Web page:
4. Harry Purser said,

    September 12, 2005 at 10:40 pm

    Again, not quite a party anecdote:

    About to embark on a recent picnic, and not having any cool-bags to hand, I set about rolling up cold bottles of white wine in thick woolen jumpers. A friend of mine (who has a double first in English from Cambridge) ridiculed my actions, asserting that the jumpers would “make the wine get really hot”.

    Where she works? The BBC.

  5. Stewart Peterson said,

    September 17, 2005 at 11:08 pm

    High school class anecdote:

    I asked a fairly obvious question to my lab group: Is cesium-137 (what we used in a previous experiment) or uranium more radioactive? The answer I got surprised me. Not only was I told to “stay away from both, they’re both dangerous,” but I was told a story about how it was such a travesty that they built nuclear power plants right on rivers and lakes when they could just build them in deserts far away from people and how this person is afraid to swim in Lake Michigan because of all the nuclear plants and all the people who died at Three Mile Island etc. Then comes the topper, from a second student:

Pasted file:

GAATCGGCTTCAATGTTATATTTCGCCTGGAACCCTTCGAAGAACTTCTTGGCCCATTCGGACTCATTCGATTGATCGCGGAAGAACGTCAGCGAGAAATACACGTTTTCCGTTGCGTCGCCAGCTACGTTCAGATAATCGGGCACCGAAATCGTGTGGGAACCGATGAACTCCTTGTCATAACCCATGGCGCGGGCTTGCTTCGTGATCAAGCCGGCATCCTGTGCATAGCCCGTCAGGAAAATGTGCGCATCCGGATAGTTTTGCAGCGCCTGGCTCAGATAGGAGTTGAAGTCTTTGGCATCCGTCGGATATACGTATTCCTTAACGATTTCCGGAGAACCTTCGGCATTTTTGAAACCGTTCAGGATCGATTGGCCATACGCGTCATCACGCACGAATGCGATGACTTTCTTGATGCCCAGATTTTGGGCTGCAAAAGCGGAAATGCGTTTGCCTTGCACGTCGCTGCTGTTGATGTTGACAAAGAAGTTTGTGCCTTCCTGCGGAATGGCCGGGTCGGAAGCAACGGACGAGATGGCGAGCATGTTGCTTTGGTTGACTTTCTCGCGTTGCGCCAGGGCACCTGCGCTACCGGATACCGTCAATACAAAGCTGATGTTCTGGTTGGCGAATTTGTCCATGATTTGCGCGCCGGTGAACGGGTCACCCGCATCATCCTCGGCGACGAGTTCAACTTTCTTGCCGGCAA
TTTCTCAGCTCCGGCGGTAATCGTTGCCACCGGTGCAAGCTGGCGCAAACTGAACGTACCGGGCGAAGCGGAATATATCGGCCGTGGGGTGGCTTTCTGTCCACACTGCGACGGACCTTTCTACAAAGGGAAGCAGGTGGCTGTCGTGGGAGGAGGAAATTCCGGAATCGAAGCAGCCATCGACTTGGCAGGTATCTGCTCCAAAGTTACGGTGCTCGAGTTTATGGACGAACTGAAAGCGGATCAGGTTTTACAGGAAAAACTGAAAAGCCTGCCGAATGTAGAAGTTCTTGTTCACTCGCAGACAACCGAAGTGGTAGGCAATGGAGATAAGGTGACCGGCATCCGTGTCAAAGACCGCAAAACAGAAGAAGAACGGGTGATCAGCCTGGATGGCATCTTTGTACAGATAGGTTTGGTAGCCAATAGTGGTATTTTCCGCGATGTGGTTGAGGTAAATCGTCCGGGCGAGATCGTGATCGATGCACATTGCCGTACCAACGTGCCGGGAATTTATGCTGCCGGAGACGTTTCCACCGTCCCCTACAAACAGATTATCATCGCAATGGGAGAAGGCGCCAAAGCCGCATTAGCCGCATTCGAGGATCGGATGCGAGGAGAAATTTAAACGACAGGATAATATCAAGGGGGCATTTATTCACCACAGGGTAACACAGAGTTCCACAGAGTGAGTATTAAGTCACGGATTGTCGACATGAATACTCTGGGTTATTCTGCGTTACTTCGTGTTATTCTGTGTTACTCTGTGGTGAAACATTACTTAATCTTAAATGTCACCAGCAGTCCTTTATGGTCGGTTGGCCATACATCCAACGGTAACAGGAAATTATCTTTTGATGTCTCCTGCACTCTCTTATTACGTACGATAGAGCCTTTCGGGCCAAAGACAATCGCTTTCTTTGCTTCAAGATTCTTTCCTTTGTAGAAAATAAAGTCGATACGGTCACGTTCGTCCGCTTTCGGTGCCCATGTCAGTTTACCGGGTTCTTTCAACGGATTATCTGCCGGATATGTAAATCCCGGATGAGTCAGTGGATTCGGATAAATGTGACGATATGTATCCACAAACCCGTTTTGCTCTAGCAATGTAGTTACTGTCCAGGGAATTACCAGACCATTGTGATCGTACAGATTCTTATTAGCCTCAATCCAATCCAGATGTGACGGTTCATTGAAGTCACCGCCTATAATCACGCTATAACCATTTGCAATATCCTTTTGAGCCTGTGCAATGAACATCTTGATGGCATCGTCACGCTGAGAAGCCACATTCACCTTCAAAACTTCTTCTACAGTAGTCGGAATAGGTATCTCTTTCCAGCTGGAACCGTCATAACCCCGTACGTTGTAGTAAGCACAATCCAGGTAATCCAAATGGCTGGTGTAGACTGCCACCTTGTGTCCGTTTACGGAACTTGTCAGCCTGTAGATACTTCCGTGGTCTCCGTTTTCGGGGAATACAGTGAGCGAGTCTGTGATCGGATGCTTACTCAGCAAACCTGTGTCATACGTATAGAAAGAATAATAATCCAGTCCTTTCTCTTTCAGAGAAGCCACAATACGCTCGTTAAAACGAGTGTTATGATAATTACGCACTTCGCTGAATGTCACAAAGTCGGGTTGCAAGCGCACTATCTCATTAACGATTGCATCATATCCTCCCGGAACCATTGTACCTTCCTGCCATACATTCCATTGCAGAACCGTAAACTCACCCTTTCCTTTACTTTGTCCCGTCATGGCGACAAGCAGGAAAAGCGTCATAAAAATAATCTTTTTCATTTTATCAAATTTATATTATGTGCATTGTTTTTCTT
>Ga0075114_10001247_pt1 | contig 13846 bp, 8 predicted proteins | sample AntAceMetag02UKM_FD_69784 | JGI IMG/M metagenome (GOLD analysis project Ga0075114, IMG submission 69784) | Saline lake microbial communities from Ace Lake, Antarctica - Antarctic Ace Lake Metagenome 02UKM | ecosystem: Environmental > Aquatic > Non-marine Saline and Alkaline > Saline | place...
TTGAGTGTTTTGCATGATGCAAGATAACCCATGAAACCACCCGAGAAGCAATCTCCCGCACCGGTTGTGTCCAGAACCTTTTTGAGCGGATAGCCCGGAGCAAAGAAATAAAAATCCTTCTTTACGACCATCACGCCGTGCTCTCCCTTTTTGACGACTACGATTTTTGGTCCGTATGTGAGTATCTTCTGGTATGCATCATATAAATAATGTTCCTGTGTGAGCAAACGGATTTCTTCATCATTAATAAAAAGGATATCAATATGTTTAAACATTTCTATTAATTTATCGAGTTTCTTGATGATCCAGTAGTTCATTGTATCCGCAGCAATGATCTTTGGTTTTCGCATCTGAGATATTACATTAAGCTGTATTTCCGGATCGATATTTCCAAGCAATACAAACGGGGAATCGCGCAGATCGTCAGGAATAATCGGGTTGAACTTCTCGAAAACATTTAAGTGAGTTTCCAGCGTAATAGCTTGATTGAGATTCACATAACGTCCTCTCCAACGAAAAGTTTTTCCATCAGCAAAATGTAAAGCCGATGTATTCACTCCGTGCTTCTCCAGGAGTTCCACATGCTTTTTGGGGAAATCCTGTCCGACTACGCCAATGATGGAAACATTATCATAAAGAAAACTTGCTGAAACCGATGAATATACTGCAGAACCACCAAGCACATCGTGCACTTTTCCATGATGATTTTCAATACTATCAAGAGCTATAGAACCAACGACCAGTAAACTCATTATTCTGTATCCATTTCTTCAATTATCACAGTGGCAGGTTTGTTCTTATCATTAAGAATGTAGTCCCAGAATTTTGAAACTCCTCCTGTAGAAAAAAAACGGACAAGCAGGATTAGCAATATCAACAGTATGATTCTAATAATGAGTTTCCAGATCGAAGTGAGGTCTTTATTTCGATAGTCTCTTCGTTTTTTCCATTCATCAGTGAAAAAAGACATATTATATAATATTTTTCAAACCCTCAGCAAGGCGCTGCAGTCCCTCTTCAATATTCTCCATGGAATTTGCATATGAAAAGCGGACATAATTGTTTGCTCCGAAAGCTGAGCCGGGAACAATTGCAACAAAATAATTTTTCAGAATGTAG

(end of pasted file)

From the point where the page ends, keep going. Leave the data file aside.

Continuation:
“Well, people used to think it was OK to put lead in paint.”
    [Forehead slap]

    Well, it’s a specific part of science, but it’s still one of the stupidest pseudoscientific things I’ve heard.